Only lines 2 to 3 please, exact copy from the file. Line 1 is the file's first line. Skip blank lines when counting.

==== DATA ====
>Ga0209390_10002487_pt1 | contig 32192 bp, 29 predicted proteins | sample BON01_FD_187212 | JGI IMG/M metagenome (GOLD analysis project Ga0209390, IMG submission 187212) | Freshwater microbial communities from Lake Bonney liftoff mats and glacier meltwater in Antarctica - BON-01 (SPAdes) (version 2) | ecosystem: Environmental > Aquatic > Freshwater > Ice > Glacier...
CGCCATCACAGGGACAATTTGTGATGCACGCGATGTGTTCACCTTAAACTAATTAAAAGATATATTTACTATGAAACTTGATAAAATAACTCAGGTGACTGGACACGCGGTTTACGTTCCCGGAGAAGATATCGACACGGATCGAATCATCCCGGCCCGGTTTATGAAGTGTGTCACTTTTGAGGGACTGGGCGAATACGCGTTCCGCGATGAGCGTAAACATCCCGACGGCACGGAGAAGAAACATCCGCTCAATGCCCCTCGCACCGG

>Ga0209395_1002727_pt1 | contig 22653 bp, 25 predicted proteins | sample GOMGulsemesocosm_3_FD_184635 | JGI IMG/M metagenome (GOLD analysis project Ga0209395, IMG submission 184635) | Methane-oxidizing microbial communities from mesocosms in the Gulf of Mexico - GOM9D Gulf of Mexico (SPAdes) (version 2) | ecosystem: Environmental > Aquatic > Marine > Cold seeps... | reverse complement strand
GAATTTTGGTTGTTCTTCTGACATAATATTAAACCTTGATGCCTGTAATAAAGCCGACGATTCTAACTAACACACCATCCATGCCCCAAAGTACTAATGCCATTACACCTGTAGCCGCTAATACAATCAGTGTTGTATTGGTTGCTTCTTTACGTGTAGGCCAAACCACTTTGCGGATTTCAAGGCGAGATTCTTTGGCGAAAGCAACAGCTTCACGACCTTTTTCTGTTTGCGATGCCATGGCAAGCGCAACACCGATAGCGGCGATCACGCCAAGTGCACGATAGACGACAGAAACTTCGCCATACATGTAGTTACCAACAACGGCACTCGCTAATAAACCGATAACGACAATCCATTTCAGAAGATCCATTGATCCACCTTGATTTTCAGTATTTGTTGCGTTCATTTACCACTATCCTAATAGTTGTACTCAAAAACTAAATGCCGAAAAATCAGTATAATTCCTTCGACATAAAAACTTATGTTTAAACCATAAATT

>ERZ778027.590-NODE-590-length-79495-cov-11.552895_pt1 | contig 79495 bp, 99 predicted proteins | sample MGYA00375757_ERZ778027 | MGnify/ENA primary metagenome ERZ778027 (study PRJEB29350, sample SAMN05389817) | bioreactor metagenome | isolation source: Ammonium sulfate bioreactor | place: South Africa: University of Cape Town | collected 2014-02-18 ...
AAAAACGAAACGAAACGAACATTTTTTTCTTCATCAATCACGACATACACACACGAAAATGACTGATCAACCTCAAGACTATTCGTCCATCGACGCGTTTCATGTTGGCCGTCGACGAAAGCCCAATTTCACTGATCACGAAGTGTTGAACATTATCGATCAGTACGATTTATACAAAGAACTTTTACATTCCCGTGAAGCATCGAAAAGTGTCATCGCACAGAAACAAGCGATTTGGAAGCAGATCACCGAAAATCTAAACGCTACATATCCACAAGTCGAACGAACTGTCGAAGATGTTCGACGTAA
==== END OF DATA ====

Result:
CGCCATCACAGGGACAATTTGTGATGCACGCGATGTGTTCACCTTAAACTAATTAAAAGATATATTTACTATGAAACTTGATAAAATAACTCAGGTGACTGGACACGCGGTTTACGTTCCCGGAGAAGATATCGACACGGATCGAATCATCCCGGCCCGGTTTATGAAGTGTGTCACTTTTGAGGGACTGGGCGAATACGCGTTCCGCGATGAGCGTAAACATCCCGACGGCACGGAGAAGAAACATCCGCTCAATGCCCCTCGCACCGG

>Ga0209395_1002727_pt1 | contig 22653 bp, 25 predicted proteins | sample GOMGulsemesocosm_3_FD_184635 | JGI IMG/M metagenome (GOLD analysis project Ga0209395, IMG submission 184635) | Methane-oxidizing microbial communities from mesocosms in the Gulf of Mexico - GOM9D Gulf of Mexico (SPAdes) (version 2) | ecosystem: Environmental > Aquatic > Marine > Cold seeps... | reverse complement strand